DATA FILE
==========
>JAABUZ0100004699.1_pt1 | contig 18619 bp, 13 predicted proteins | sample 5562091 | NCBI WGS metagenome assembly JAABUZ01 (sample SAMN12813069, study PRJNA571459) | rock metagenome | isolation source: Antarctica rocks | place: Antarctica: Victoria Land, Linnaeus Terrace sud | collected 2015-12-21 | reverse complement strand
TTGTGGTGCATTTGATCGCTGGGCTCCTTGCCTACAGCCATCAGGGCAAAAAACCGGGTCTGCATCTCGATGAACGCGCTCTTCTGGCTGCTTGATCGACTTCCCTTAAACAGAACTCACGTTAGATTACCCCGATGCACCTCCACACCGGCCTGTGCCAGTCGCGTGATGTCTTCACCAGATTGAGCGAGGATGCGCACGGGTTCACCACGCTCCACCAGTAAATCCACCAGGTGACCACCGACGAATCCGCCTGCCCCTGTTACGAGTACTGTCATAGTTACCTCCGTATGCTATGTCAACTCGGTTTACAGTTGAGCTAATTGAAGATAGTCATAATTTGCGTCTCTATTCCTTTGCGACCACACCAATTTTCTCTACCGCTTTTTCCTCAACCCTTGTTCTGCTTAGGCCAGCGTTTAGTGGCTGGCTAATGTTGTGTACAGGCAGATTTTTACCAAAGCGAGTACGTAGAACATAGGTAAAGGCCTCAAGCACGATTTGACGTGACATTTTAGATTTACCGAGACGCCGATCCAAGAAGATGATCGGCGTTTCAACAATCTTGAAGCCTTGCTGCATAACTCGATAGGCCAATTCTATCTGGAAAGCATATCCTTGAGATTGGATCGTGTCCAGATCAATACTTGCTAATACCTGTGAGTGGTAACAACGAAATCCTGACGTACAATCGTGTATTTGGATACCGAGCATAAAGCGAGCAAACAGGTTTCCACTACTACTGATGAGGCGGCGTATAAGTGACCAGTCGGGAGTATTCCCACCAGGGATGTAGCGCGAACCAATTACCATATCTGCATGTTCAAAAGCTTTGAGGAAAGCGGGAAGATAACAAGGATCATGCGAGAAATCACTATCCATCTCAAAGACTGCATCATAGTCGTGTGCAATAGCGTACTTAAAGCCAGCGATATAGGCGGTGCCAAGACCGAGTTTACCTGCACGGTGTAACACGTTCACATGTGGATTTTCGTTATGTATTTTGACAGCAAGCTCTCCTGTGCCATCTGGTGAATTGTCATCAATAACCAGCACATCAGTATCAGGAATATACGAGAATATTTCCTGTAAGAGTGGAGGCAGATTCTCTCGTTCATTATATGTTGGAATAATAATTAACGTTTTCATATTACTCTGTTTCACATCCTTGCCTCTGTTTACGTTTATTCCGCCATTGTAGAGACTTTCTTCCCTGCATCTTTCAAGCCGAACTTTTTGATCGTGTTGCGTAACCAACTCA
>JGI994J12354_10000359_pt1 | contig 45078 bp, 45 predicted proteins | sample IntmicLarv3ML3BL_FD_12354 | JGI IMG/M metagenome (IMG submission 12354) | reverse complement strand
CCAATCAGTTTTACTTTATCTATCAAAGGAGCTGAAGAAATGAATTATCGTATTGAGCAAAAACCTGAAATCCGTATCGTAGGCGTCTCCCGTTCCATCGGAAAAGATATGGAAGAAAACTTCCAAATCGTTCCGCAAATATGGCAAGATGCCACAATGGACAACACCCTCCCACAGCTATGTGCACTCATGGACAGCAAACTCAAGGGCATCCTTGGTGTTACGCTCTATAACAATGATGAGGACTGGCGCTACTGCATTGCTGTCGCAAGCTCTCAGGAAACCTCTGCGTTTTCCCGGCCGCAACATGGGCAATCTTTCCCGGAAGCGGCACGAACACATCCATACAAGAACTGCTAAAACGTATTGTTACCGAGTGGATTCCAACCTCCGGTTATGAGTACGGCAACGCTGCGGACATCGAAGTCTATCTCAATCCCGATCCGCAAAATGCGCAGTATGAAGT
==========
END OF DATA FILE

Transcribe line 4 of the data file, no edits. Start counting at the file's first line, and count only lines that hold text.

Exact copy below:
CCAATCAGTTTTACTTTATCTATCAAAGGAGCTGAAGAAATGAATTATCGTATTGAGCAAAAACCTGAAATCCGTATCGTAGGCGTCTCCCGTTCCATCGGAAAAGATATGGAAGAAAACTTCCAAATCGTTCCGCAAATATGGCAAGATGCCACAATGGACAACACCCTCCCACAGCTATGTGCACTCATGGACAGCAAACTCAAGGGCATCCTTGGTGTTACGCTCTATAACAATGATGAGGACTGGCGCTACTGCATTGCTGTCGCAAGCTCTCAGGAAACCTCTGCGTTTTCCCGGCCGCAACATGGGCAATCTTTCCCGGAAGCGGCACGAACACATCCATACAAGAACTGCTAAAACGTATTGTTACCGAGTGGATTCCAACCTCCGGTTATGAGTACGGCAACGCTGCGGACATCGAAGTCTATCTCAATCCCGATCCGCAAAATGCGCAGTATGAAGT